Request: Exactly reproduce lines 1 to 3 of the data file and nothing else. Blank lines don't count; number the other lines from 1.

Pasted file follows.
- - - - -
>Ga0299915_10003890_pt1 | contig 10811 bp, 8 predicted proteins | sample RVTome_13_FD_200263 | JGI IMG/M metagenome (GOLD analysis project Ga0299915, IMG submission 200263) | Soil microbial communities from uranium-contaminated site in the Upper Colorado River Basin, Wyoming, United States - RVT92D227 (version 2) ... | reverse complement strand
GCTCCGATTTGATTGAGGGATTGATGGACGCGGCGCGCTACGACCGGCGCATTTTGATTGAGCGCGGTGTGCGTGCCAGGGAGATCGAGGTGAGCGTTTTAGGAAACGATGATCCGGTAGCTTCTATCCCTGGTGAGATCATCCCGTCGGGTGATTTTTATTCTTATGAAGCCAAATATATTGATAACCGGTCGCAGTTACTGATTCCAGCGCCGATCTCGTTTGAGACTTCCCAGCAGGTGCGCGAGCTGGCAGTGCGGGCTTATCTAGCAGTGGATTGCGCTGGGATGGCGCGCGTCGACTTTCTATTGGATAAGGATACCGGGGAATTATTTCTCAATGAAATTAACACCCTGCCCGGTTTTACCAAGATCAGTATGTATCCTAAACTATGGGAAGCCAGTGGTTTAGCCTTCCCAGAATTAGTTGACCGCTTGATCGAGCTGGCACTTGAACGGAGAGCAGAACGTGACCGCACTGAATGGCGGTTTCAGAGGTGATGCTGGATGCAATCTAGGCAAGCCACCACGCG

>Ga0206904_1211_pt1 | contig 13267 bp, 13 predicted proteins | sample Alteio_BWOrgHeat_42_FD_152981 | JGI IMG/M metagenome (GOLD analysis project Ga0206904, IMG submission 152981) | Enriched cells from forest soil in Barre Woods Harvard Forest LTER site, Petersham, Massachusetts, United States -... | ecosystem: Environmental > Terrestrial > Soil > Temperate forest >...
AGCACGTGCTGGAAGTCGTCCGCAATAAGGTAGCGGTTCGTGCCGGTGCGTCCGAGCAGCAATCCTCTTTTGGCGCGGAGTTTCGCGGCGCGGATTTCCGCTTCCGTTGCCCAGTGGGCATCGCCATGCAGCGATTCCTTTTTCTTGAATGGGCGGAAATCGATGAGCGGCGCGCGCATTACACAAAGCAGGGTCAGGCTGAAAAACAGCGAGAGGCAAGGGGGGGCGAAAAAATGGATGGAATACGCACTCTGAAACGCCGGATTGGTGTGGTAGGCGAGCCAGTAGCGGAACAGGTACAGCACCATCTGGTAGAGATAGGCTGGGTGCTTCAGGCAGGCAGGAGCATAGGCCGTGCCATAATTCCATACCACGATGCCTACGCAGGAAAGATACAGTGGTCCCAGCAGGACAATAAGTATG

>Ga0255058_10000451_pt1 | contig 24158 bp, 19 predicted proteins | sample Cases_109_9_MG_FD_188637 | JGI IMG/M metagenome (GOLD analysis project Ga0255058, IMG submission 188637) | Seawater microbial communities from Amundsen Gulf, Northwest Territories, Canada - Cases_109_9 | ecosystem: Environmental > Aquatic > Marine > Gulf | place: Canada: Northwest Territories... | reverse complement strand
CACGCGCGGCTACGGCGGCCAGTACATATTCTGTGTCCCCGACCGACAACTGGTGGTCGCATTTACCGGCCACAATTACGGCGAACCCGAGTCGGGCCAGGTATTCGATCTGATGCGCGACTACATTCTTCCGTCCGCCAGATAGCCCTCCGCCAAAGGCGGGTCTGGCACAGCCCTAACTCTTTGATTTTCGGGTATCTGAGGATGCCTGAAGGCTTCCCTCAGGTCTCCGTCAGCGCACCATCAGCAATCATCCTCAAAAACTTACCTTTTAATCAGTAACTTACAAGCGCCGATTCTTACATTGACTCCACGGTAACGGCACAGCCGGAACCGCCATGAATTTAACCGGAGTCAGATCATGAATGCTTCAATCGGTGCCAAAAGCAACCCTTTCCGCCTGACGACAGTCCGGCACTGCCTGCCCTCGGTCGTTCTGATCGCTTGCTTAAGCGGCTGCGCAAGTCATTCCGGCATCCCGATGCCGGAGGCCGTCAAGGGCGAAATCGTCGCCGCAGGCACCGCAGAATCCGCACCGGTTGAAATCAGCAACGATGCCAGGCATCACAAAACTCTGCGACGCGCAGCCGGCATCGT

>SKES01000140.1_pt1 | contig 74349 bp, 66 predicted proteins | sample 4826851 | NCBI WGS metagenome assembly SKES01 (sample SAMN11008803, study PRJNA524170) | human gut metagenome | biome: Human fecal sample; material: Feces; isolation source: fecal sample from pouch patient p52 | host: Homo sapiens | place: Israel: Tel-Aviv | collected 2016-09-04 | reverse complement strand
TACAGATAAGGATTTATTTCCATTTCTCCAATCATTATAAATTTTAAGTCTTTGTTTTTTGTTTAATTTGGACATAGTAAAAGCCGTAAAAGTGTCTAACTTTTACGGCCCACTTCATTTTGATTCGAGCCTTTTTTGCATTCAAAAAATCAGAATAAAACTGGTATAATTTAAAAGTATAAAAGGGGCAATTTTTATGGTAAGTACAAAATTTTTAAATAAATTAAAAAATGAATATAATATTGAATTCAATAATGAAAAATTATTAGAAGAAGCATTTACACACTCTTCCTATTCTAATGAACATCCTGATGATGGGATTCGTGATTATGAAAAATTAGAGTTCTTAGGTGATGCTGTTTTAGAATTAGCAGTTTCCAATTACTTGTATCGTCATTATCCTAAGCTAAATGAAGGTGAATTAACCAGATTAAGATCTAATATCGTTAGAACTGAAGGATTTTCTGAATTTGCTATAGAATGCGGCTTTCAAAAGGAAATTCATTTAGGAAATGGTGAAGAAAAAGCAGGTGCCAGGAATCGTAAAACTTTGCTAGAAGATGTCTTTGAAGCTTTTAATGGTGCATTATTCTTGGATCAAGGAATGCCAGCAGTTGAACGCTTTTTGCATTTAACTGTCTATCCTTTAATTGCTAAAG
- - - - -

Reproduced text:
>Ga0299915_10003890_pt1 | contig 10811 bp, 8 predicted proteins | sample RVTome_13_FD_200263 | JGI IMG/M metagenome (GOLD analysis project Ga0299915, IMG submission 200263) | Soil microbial communities from uranium-contaminated site in the Upper Colorado River Basin, Wyoming, United States - RVT92D227 (version 2) ... | reverse complement strand
GCTCCGATTTGATTGAGGGATTGATGGACGCGGCGCGCTACGACCGGCGCATTTTGATTGAGCGCGGTGTGCGTGCCAGGGAGATCGAGGTGAGCGTTTTAGGAAACGATGATCCGGTAGCTTCTATCCCTGGTGAGATCATCCCGTCGGGTGATTTTTATTCTTATGAAGCCAAATATATTGATAACCGGTCGCAGTTACTGATTCCAGCGCCGATCTCGTTTGAGACTTCCCAGCAGGTGCGCGAGCTGGCAGTGCGGGCTTATCTAGCAGTGGATTGCGCTGGGATGGCGCGCGTCGACTTTCTATTGGATAAGGATACCGGGGAATTATTTCTCAATGAAATTAACACCCTGCCCGGTTTTACCAAGATCAGTATGTATCCTAAACTATGGGAAGCCAGTGGTTTAGCCTTCCCAGAATTAGTTGACCGCTTGATCGAGCTGGCACTTGAACGGAGAGCAGAACGTGACCGCACTGAATGGCGGTTTCAGAGGTGATGCTGGATGCAATCTAGGCAAGCCACCACGCG

>Ga0206904_1211_pt1 | contig 13267 bp, 13 predicted proteins | sample Alteio_BWOrgHeat_42_FD_152981 | JGI IMG/M metagenome (GOLD analysis project Ga0206904, IMG submission 152981) | Enriched cells from forest soil in Barre Woods Harvard Forest LTER site, Petersham, Massachusetts, United States -... | ecosystem: Environmental > Terrestrial > Soil > Temperate forest >...